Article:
By Shaniah Shields, Jane Link, Jia Wen Ho and Leanne Francis
What is Jacaranda?
Jacaranda Books is an award-winning independent publisher of adult fiction, non-fiction and YA titles. Founded by Valerie Brandes in 2011, Jacaranda Books has grown from strength to strength and is known for their effort to tackle the gap between white and BAME authors in the UK’s publishing landscape.
Their focus is on publishing diverse books centering around Black people, people of colour, women, and other underrepresented voices. Jacaranda describes their ethos as “committed to publishing ground-breaking writing with a dedication to creating space on the bookshelf for diverse ideas and writers.”
What is #Twentyin2020?
In 2020, Jacaranda Books published twenty works by Black British writers in their #Twentyin2020 initiative. Of these books, ten were fiction, five were non-fiction and five were poetry. As a diversity-led publisher, Jacaranda announced #Twentyin2020 to showcase the wealth of talent from Black British authors, to uncover more voices and give them a platform. Although the publishing industry has failed to represent the UK's racial diversity, #Twentyin2020 poses a challenge: if an independent publisher can publish twenty books by Black British authors, why can’t the big publishers? As 2020 has been a difficult year, publishing twenty books was no small feat for Jacaranda. Yet, by the end of 2020, twenty Black British books landed on shelves, ready to be learned from.
What are the books like?
Deadly Sacrifice by Stella Oni: This pioneering Nigerian detective fiction throws us into the enticing world of traditional customs, magic and sacrifices.
Lote by Shola Von Reinhold: As solitary fangirl Matilda uncovers Hermia Druitt, a forgotten Black modernist poet, she delivers a layered meditation on secrets, aestheticism and the concept of Black modernism, which The Guardian called “a rallying cry against Eurocentrism”.
Under Solomon Skies by Berni Sorga-Millwood: Sorga-Millwood captures the beauty of the Solomon Islands and the environmental debt it is owed after decades of damage. This is a crucial novel on climate change, culture and human relations.
Where the Memory Was by Hibaq Osman: This collection represents the voice and experience of young Black Britain today. These beautiful poems cover the truths of a multi-layered identity in flashes of memory.
Locating Strongwoman by Tolu Agbelusi: This is a portrait of women, of strength and of vulnerability. Agbelusi’s collection gives a voice to the silenced and erased, all whilst rejoicing in the expression of her own.
Through the Leopard's Gaze by Njambi McGrath: A memoir of a young girl’s journey from Kenya to her present self in the UK. This is a raw and honest story recounting childhood trauma and the brutal effects of colonisation.
The Street Hawker’s Apprentice by Kabir Kareem-Bello: A boy wakes up in the streets of Lagos with no recollection of who he is or where he is from. A friendship is found with a street boy, but when tragedy strikes, what will happen to them?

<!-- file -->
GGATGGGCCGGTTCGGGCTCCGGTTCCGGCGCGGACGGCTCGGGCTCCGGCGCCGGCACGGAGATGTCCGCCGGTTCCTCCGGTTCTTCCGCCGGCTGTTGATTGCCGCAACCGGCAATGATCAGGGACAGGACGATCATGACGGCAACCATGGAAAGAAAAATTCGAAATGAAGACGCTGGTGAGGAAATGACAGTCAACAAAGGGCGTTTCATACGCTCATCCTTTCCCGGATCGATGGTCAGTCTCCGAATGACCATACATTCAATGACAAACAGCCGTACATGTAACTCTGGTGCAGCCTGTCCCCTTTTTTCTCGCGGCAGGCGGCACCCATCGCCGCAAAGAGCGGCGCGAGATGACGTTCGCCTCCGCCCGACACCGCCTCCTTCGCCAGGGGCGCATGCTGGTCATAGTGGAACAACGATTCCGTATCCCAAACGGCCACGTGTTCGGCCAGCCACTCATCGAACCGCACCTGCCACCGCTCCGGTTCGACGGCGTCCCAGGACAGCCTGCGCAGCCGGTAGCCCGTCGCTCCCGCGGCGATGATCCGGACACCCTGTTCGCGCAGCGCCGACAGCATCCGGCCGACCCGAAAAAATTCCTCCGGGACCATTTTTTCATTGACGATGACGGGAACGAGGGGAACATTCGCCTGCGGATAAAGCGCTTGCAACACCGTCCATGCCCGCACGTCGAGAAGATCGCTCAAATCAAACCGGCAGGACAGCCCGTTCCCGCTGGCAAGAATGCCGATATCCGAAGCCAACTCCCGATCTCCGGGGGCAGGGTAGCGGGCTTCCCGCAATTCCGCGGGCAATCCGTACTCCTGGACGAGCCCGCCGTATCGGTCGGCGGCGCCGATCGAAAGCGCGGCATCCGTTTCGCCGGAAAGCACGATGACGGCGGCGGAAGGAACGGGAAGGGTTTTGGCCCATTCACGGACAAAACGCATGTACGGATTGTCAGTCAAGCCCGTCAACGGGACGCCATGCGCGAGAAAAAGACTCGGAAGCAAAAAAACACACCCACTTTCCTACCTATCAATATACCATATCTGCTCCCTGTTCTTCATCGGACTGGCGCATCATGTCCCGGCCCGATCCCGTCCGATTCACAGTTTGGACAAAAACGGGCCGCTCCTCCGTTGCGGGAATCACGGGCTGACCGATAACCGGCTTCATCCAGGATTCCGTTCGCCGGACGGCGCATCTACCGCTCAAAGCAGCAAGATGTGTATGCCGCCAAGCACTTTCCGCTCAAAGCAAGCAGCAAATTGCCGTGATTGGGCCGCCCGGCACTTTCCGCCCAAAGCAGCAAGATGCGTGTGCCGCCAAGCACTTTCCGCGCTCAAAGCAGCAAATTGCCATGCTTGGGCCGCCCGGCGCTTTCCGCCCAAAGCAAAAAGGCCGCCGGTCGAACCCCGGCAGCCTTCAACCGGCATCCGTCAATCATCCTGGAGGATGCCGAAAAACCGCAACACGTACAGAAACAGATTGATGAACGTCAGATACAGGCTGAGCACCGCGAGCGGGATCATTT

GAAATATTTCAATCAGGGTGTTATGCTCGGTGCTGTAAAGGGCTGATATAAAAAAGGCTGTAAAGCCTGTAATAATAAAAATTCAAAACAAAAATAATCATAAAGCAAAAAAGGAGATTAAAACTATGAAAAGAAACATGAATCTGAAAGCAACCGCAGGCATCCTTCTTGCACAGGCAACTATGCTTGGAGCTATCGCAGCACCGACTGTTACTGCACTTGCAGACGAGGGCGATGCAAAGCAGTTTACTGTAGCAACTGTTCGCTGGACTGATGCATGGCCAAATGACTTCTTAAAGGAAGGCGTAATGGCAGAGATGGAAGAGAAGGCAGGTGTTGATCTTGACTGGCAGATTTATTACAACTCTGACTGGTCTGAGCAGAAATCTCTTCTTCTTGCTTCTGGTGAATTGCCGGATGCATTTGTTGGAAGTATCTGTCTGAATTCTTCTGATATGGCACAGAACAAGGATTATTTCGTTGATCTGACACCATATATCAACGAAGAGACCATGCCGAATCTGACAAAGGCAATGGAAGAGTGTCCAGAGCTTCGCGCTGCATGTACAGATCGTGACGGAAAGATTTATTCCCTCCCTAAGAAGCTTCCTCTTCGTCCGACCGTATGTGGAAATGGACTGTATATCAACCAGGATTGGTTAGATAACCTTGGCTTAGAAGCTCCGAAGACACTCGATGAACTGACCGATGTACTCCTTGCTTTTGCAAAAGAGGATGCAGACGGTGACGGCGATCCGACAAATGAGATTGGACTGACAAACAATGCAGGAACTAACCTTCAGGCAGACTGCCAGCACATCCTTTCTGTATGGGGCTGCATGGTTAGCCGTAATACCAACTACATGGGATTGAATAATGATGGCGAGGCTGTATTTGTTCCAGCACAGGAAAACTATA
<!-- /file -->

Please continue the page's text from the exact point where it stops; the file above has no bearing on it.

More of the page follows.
Are We Home Yet? by Katy Massey: Set in Northern England, Are We Home Yet? is a moving memoir that explores race, class and immigration. This brilliant book details the journey between a mother and daughter as they heal the fractures in their relationship.
What other projects do Jacaranda have?
Alongside their #Twentyin2020 project, Jacaranda has worked on several other campaigns, such as #AQuickTingOn and #InclusiveIndies. The 2019 non-fiction book series, A Quick Ting On, promoted young Black British authors, discussing all things hair, business, music and food. When speaking to The Guardian, Magdalene Abraha described the series as a space to “celebrate, pay homage and explore culture.”
In partnership with children’s publisher Knights Of, Jacaranda has recently launched the #InclusiveIndies campaign. The #InclusiveIndies fund was aimed at supporting independent publishers during COVID-19, understanding that minority voices were “at the highest risk of being lost.” #InclusiveIndies was hugely successful, surpassing its original goal of £100,000 and raising £160,000, which was awarded to eleven independent publishers.
What are they planning for the future?
#Twentyin2020 showed the world that if a small, new independent publisher can make a concerted effort to publish a range of Black voices, and in a pandemic no less, then there is truly no excuse for publishing giants. This fact cannot be overstated, and Jacaranda is taking a well-merited rest. But having been nominated for the Nibbies for the third time in a row, it’s clear that they are just getting warmed up. Jacaranda are now open for submissions and are accepting fiction (literary, women’s, genre) and non-fiction (Afro-music and art) by or about underrepresented groups.